In the trousers, the story is exactly the same, except for the fact that at the bottom both layers attach using zippers, which I very much prefer to pop fasteners down there.
The thermal layers offer sufficient protection for the kinds of weather I have ridden in so far, including winter in snowy conditions, complemented by a thermal undershirt and a thin fleece in the coldest days. I have not needed to wear anything extra over the legs yet.
As for the waterproof layers, we need to take into account that when it comes to breathable stuff, nothing is truly waterproof, no matter what the manufacturer’s literature says. In this case, the waterproof membrane is detachable, not sewn into the jacket, which means that the jacket (and trousers) will get wet in the rain and even though the membrane underneath will keep you dry, a soaked jacket will feel cold and heavy. It takes a whole day in good weather or a in well heated room for a fully soaked suit to dry, which is something worth taking into account when going on multi-day trips. It is not the same to hang out the suit to dry at the end of a Sunday ride and forget about it, than to get out of a warm, cozy bed in a damp morning and slip on a wet suit. In any case, if it rains hard enough, water will eventually seep in sooner or later. How fast is that? Having had no alternative than to ride in heavy rain more than once, I can tell you that under a high-intensity deluge, it can happen in 30 minutes. In milder constant rain conditions you can ride for a couple of hours before water comes in. I usually carry a cheap plastic rain suit. It is truly waterproof and faster – you have to perform a striptease by the side of the road to put in the waterproof layers of the suit, and it takes a few minutes of fasteners and zippers, so under heavy rain, you are going to be soaked in your underwear almost instantly unless you find cover to do it.
Everything described so far applies to mostly any other decent 4-season suit in the market, but here is where the IXS Montevideo truly shines. Step by step, it can turn into the closest thing to a summer mesh jacket you can find.
First, there are two small vents above the breast pockets.
As the day gets warm, the breast pockets themselves can be removed, leaving two 100x130mm mesh apertures.
To the sides of the breast pockets, and running all the way down to the front pockets, there are four zippers that can be undone for extra ventilation.
Finally, with these zippers down, the whole front of the jacket detaches front the breast pocket flap using a Velcro strip and can be folded back and down into a space behind the front pockets, leaving two 200x140mm mesh openings in the front of the jacket.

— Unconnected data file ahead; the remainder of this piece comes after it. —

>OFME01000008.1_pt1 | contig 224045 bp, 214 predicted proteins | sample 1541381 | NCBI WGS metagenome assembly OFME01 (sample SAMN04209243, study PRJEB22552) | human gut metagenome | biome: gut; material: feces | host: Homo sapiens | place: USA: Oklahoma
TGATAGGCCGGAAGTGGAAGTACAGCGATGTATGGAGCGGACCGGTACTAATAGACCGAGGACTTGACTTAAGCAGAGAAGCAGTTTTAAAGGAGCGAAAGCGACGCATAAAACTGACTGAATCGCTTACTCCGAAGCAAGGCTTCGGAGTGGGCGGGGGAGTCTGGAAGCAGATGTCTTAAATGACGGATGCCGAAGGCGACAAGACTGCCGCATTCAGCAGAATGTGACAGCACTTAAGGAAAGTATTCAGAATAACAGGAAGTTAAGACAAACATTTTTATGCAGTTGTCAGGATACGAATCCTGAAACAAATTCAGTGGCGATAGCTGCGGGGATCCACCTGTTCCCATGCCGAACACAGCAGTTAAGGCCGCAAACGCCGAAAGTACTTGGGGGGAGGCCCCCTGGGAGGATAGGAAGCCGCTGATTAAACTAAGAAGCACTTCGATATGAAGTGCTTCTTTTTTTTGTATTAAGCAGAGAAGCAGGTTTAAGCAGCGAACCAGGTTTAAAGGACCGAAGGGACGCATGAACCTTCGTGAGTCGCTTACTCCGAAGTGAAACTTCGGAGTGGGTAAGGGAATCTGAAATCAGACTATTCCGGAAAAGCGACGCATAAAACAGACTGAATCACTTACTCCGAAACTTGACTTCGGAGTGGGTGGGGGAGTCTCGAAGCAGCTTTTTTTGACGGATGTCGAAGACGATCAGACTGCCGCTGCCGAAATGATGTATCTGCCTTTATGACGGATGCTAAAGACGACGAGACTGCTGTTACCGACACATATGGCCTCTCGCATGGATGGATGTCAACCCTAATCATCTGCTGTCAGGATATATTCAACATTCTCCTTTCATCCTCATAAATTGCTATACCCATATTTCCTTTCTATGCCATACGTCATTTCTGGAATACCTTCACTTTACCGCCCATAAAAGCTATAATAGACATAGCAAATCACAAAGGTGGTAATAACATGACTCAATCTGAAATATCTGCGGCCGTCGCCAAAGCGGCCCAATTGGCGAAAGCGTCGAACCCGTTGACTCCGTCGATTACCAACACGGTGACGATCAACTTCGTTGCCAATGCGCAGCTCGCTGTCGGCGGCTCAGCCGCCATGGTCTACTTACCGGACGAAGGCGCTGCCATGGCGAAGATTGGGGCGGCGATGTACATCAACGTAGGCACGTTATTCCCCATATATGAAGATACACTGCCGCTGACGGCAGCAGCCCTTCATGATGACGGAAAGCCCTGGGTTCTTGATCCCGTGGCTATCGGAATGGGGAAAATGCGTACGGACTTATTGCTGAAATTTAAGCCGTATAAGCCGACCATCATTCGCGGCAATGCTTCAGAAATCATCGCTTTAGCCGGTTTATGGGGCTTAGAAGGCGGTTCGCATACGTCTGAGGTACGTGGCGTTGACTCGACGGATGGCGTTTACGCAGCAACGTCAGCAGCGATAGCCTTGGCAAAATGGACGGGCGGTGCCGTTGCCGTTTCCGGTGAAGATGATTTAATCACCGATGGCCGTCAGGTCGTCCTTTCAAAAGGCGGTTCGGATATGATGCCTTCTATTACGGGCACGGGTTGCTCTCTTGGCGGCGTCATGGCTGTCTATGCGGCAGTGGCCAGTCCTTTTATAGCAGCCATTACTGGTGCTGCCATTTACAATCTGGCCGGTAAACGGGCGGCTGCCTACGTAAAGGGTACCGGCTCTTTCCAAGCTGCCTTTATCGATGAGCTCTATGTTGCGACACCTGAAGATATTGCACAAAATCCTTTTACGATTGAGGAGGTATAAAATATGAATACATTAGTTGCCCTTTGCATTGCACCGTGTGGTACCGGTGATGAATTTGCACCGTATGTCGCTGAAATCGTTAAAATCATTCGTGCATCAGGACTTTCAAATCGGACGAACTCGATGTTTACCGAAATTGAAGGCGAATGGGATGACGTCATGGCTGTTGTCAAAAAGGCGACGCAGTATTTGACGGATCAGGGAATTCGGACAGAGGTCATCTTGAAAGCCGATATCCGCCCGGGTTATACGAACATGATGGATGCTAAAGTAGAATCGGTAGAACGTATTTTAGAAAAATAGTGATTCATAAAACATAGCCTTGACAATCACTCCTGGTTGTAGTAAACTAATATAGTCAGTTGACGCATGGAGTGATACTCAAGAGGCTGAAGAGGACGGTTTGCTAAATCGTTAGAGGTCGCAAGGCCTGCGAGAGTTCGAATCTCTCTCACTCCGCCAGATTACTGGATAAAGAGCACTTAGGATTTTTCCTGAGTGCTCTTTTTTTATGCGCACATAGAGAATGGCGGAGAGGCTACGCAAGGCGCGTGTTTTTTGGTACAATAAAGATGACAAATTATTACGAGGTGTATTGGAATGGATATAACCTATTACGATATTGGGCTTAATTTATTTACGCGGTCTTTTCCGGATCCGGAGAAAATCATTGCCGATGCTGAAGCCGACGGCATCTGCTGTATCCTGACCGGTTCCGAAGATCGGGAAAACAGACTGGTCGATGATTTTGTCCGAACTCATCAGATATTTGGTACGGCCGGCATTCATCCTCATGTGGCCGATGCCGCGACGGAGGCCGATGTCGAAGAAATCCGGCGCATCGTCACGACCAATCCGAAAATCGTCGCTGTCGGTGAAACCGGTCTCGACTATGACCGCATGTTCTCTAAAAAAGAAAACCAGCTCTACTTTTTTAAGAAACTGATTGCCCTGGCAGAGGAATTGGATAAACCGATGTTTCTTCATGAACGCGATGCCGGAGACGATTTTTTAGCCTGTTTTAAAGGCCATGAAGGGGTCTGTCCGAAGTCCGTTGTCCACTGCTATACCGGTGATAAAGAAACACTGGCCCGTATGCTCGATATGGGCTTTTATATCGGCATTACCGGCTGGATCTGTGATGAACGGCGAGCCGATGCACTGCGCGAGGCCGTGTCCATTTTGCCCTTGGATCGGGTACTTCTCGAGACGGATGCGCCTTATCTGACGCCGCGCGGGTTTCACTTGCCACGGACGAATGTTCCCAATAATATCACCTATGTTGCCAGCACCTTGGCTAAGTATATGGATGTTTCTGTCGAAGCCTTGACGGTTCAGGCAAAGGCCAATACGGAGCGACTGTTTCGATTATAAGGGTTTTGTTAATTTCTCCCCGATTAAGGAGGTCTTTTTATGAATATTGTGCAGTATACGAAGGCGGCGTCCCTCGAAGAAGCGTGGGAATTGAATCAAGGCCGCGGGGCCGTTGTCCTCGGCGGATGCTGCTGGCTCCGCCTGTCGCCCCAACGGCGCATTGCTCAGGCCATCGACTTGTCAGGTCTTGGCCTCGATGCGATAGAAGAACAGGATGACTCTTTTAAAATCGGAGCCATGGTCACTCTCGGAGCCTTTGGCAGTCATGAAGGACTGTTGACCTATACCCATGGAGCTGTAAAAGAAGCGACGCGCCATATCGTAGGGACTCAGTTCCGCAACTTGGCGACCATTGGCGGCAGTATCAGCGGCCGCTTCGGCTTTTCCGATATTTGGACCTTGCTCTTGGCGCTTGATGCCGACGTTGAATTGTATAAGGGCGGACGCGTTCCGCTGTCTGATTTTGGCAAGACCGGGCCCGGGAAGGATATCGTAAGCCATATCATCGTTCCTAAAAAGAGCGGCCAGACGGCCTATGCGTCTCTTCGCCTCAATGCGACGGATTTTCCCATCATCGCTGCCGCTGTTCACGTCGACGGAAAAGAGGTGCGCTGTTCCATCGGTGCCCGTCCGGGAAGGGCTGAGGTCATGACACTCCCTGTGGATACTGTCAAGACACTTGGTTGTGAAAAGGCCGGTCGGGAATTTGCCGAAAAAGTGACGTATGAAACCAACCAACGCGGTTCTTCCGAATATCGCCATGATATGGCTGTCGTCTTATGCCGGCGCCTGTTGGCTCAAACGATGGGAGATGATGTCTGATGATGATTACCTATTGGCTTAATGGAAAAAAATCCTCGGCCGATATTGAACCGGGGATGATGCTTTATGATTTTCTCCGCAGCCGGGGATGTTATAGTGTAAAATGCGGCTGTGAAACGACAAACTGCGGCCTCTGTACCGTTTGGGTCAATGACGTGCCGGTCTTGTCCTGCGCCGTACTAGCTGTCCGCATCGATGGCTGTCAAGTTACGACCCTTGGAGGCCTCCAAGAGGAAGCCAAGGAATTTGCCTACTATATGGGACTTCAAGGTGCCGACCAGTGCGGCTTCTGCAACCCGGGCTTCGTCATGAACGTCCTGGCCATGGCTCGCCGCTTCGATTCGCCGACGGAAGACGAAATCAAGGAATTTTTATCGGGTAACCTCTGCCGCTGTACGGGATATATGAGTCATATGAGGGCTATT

The sleeves also have zippers running from 140mm above the cuffs to almost armpit level that open top to bottom, and for really hot days, undoing two zippers the whole back of the jacket detaches from the top in the same fashion as the front pieces and provides a huge 350×250 mesh vent.
The trousers have two small openings at the back, two longer ones diagonally across the upper part of the legs and finally two long vertical ones on the inside of the legs (which are also used to extract the protection pads). To have good ventilation on the legs on the hottest days I need to separate the legs from the bike, another couple of vertical openings on the outer side would have been nice, but I imagine that since IXS has not included them on the new version of the Caracas trousers, they could compromise the effectiveness of the knee pads in case of a fall. That said, they offer better air circulation than most other trousers.
I have ridden in +40ºC temperatures with this setup and as long as I am on the move, the airflow is enough to keep me reasonably cool. Stopping to visit something is another matter altogether…
Durability and fit and finish:
The suit is made of 600D Dynax and 500D Cordura and the trousers of 500D Airdura and 630D Dynax, although this info matters little. What is important is that after heavy use it has stood the test of time very well and looks very little worn out.
All fasteners and zips are of very high quality and after 3 years of use nothing has torn, come loose or fallen off. The only thing that seems to have worn out prematurely in my opinion is the soft fabric sewn around the jacket’s collar to make it nicer to the touch against the neck. Nothing serious, and I can probably get someone to sew a new one in, but still, it does not look good.
Ok, so anything bad?
Just a few little things – the removable breast pockets are totally removable, so losing them is a possibility. I doubt IXS will supply them as a replacement part, so be careful. I lost mine for a couple of months after moving into a new apartment and it does get very cold without them in winter. Fortunately they turned up eventually.
As I said before, back protection is poor, and there is no specific back protector for the jacket, but this is something that affects most jackets, you can always buy a good strap-on protector.
I would like the jacket to have attachments for a water blade as the BMW Rally suit does, and having zippers under the armpits would be nice too. The Rally suit has detachable sleeves, which I personally see no use for on a riding jacket, but you can partially open the zipper for extra ventilation.
Other than that, it is a bit on the heavy side, but you do not notice that while wearing it.
This suit is not for sale anymore, but the second generation version is identical in all respects and has improved on two of the aspects mentioned above: it does offer a water blade as an optional extra and the breast pockets are attached to the suit, so it is a highly recommended purchase.
A very well-designed and durable suit that offers true versatility all year round at a reasonable price. Mine looks and feels as if it is ready to take on several more years of use, and when the time comes I will probably replace it with another one.